Pipe Placement 101
Ensure your plumbing connections are in the right spots with this guide to kitchen and bath rough-in.
Synopsis: Plumber Brad Casebier provides this guide to kitchen and bath rough-in, which works with about 80% of the entry-level to mid-level fixtures he and his crew install. For the bathroom, diagrams show rough-in locations for a tub/shower, a vanity sink, a pedestal sink, and a toilet. For the kitchen, rough-in locations are shown for a sink, and a second drawing shows how to place an ice maker. For each room, Casebier provides a list of “gotchas,” or situations you can avoid with a proper rough-in. He also includes guidance and “gotchas” for roughing in a laundry room. A chart shows specific Uniform Plumbing Code and International Residential Code requirements for securing seven different types of pipe and tubing in both horizontal and vertical spaces. A second chart shows the UPC and IRC requirements for minimum trap size for 14 different fixtures.
As a plumbing contractor, I am responsible for making sure that the water-supply lines and drainpipes are where they are supposed to be when my crew and I show up to set the fixtures. The best way to ensure a correct rough-in is to follow the instructions for each individual fixture specified in the “cut sheets,” or product diagrams. These measured drawings, which show locations for supply and waste lines, are available at manufacturers’ websites and from suppliers that sell the product line.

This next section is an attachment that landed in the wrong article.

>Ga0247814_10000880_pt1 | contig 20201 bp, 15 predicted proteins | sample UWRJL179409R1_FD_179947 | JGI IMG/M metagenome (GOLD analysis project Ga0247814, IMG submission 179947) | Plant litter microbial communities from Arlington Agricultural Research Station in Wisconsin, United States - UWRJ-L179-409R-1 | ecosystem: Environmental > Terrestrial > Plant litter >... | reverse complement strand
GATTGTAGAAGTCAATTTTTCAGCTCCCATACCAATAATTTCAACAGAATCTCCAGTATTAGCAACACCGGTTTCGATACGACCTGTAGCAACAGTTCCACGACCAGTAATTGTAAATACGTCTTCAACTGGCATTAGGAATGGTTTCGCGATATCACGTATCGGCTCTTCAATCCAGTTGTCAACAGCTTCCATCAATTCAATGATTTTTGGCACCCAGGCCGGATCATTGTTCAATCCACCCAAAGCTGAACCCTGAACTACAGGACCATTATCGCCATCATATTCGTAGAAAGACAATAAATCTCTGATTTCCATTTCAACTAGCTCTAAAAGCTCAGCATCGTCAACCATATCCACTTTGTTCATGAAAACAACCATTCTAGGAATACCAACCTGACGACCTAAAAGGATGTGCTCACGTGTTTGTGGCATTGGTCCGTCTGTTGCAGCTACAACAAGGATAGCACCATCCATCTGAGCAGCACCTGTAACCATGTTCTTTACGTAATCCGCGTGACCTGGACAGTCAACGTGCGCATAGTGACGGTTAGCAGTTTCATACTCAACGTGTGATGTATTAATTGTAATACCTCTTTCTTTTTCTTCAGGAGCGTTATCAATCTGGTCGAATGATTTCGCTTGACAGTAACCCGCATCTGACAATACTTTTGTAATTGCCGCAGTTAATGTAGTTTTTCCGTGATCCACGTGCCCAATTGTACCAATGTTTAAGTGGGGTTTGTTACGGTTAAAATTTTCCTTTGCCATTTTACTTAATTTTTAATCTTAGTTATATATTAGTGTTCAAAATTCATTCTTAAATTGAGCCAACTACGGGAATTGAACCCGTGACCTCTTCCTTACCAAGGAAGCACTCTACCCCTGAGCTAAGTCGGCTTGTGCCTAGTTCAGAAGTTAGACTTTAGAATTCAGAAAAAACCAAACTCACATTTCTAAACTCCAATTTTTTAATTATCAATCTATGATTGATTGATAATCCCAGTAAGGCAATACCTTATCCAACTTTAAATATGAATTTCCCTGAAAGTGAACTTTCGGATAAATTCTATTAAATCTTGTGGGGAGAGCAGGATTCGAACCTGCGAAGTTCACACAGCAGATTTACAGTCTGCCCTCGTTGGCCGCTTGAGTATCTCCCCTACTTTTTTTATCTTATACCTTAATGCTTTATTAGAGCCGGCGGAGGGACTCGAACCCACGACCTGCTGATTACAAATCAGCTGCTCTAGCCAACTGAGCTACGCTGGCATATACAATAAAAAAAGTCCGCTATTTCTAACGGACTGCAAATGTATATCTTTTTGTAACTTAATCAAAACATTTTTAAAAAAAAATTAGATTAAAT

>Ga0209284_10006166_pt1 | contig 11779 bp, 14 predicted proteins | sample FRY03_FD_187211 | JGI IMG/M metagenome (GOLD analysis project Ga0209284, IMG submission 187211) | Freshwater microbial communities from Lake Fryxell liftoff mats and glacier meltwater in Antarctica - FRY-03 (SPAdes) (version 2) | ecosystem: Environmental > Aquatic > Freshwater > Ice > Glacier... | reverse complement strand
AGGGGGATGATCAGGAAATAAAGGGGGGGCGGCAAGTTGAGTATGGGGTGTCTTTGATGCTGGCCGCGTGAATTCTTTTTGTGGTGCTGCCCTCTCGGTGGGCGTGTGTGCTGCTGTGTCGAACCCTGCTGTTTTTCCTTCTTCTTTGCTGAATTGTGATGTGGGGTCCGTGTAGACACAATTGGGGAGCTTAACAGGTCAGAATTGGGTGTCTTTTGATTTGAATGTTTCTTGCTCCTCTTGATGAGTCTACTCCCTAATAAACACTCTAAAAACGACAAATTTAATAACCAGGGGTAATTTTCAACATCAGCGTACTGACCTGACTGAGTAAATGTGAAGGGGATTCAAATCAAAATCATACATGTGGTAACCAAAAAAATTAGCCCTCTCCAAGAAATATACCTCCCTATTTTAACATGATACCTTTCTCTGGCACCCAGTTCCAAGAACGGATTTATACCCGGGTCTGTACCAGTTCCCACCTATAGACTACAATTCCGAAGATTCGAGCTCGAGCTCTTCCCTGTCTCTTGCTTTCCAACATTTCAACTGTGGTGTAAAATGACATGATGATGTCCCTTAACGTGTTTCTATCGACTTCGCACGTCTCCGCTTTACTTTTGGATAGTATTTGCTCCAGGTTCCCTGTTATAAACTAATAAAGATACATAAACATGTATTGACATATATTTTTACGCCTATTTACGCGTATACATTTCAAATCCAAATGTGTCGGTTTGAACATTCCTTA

If you’re working on a relatively basic kitchen or bath, you can use the typical dimensions shown here, which work with 80% or more of the entry-level to mid-level fixtures we install. There are exceptions to these rules, however, especially with high-end products. I always encourage clients to make selections early; I also remind them that any changes later will result in extra charges and that the extras don’t stop with me. A big redo can involve several trades—including carpenters, drywallers, and tile setters—and can cost hundreds, even thousands, of dollars. It also can mean a delay in the project, which can affect financing and occupancy.
Here are some of the kitchen, bath, and laundry-room plumbing problems we see regularly. Described as gotchas, these items often fall through the cracks and lead to problems down the road.
The safest bet is to select bath fixtures before any plumbing work starts. If you must get the rough-in underway, these dimensions work for most entry- and mid-level fixtures.
Common bathroom gotchas
Even though a bathroom is usually the smallest room in a house, a lot can go wrong when you’re building it. Use this list to avoid some of the most common bathroom-plumbing missteps.